It all began with the decision of the Foodies Reading Group at a Barnes & Noble store in the St. Louis area to read Marcella Hazan's autobiography, "Amarcord".
One of the group, Deborah, thought it would be a lovely surprise if Marcella would be willing to sign new copies of the book for everyone in the group. She wrote a note to Marcella. To her great delight, received a phone call from Marcella saying she would be pleased to accommodate. Deborah intended to keep this news a secret, but she isn't good at keeping secrets. As you would expect, everyone was thrilled.
Fast forward a few days to Facebook conversations about how many of us learned to cook Italian food the "right" way from "Essentials of Classic Italian Cooking". A comment was made that the one cuisine most of North America loves and cooks is Italian. And the person most responsible for teaching us the right way to cook Italian wasn't, in our opinion, being accorded the appropriate recognition today.
Not taking away from the well deserved admiration for Julia Child, but come on ... If you took a poll of North American home cooks, what do you think the results would be? Fussy French food or honest Italian food?
We rest our case.
Somewhere along the way, someone makes an offhanded and ill-advised suggestion that we do a Julie Powell thing and cook our way through Essentials.
One thing leads to another; cooler heads prevail; and the decision is made to share the cooking responsibilities by splitting up the week among seven people. That meant that the three in the St. Louis area, (Deborah, Irene, & Beth), would still need some reinforcements.
Deborah, who is a member of the SlowTrav community, and has participated in a weekly food challenge with other Foodies in that community for several years, put the call out. And they responded.
First it was Cindy, from Alaska. She jumped right in, without hesitation. Doug, from Eastern Ontario also didn't hesitate to accept the call. Sandi from Alabama wanted to join the group, but was not sure she could commit to every week, so Jan from Florida partnered with her to alternate weeks. Once the separated-at-birth-twins Jerry from Ontario, and Palma from California learned they could share a day they threw their mutual hat in the ring as well.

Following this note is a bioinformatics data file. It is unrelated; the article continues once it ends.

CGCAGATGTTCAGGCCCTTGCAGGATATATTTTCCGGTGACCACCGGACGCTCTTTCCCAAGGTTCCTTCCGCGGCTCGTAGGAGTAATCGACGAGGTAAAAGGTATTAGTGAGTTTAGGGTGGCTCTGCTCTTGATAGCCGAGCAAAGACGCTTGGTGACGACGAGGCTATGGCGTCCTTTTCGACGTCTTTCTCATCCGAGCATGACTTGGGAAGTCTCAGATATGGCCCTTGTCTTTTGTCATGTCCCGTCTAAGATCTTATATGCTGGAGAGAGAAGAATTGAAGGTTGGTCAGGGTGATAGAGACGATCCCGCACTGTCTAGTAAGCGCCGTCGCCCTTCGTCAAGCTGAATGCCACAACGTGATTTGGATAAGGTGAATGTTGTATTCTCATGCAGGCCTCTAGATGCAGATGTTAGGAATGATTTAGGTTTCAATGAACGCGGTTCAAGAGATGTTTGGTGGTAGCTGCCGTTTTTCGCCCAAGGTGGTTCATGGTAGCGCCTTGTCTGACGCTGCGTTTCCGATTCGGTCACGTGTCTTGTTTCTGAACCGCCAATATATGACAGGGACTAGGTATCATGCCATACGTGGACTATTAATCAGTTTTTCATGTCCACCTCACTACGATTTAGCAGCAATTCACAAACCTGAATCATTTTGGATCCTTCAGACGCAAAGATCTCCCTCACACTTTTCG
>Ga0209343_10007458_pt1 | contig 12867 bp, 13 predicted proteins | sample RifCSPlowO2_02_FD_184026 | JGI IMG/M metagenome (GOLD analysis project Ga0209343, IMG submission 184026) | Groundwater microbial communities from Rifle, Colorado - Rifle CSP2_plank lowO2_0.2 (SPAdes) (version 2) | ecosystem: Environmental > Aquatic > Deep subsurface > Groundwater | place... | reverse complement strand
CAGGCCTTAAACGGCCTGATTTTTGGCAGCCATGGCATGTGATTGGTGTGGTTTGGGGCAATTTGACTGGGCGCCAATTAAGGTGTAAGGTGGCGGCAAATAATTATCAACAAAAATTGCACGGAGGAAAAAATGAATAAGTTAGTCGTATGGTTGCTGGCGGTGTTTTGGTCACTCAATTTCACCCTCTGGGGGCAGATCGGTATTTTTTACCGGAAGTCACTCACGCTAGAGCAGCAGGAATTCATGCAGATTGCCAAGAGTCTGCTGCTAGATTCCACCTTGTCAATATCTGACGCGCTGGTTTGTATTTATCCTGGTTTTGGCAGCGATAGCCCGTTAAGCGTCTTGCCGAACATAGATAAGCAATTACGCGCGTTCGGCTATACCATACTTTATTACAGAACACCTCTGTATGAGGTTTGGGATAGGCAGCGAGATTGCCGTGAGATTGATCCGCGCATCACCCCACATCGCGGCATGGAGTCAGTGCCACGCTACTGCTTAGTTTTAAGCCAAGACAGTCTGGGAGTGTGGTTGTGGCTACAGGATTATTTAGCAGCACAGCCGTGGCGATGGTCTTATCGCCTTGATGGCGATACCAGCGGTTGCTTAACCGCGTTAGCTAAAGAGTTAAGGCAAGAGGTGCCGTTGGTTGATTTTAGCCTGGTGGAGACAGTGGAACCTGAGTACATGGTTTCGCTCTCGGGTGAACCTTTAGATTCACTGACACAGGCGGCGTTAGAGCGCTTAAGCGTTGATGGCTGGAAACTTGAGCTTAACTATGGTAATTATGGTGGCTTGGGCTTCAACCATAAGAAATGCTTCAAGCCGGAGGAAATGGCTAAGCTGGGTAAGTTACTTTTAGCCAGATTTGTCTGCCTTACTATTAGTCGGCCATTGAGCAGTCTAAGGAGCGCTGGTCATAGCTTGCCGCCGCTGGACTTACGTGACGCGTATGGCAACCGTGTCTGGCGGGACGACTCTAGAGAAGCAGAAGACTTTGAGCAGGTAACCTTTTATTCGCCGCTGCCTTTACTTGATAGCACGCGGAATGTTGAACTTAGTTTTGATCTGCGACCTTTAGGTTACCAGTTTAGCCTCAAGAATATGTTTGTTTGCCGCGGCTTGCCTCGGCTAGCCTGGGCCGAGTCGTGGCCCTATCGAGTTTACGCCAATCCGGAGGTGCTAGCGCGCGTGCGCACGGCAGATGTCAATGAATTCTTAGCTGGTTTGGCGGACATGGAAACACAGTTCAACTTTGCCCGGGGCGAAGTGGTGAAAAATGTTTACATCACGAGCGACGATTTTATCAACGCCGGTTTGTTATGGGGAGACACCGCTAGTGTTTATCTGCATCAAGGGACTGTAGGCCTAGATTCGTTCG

Sixty-two weeks of posting every single day is daunting. So, as a safety measure, we strong-armed Kim , from New Jersey, into agreeing to be our pinch-hitter.
Our group was complete.
Next we needed to lay the ground rules. Not many, we aren't good at following rules - or recipes.
So the first rule needed to be:
FOLLOW the recipe - faithfully. No tinkering without Marcella's written permission.
We would take the recipes as they came in the book. No trading. Too bad that Cindy doesn't like chicken livers and Deborah has an aversion to Squid.
Since seasonal & fresh is the bedrock for all good Italian cooking, it's OK to cook ahead and save your documentation for the appropriate posting date.
That was it for the rules. Now the process.
Originally we were going to document this entire thing only on Facebook. We didn't think we needed a blog. This is all about reminding all of our foodie friends what a treasure we still have among us in Marcella Hazan. We weren't looking for a book or movie deal. We just wanted to keep it casual and allow our individual styles to dictate how we wrote our respective daily reports. So we set up a collective identity: Pomodori e Vino.
For several weeks now we've been chatting on this Facebook page and adding friends. We were so honored when Marcella, herself, decided to 'friend' us and keep an eye on our progress.
It soon became apparent to us that one glaring limitation to Facebook needed to be addressed. There is no compatibility to schedule future posts. So, we decided to create this blog.
We'll schedule our posts here and program them to appear automatically on Facebook every day. Our friends will be able to make comments directly to Facebook, or leave them on the blog if they prefer.
And, it begins -- soon.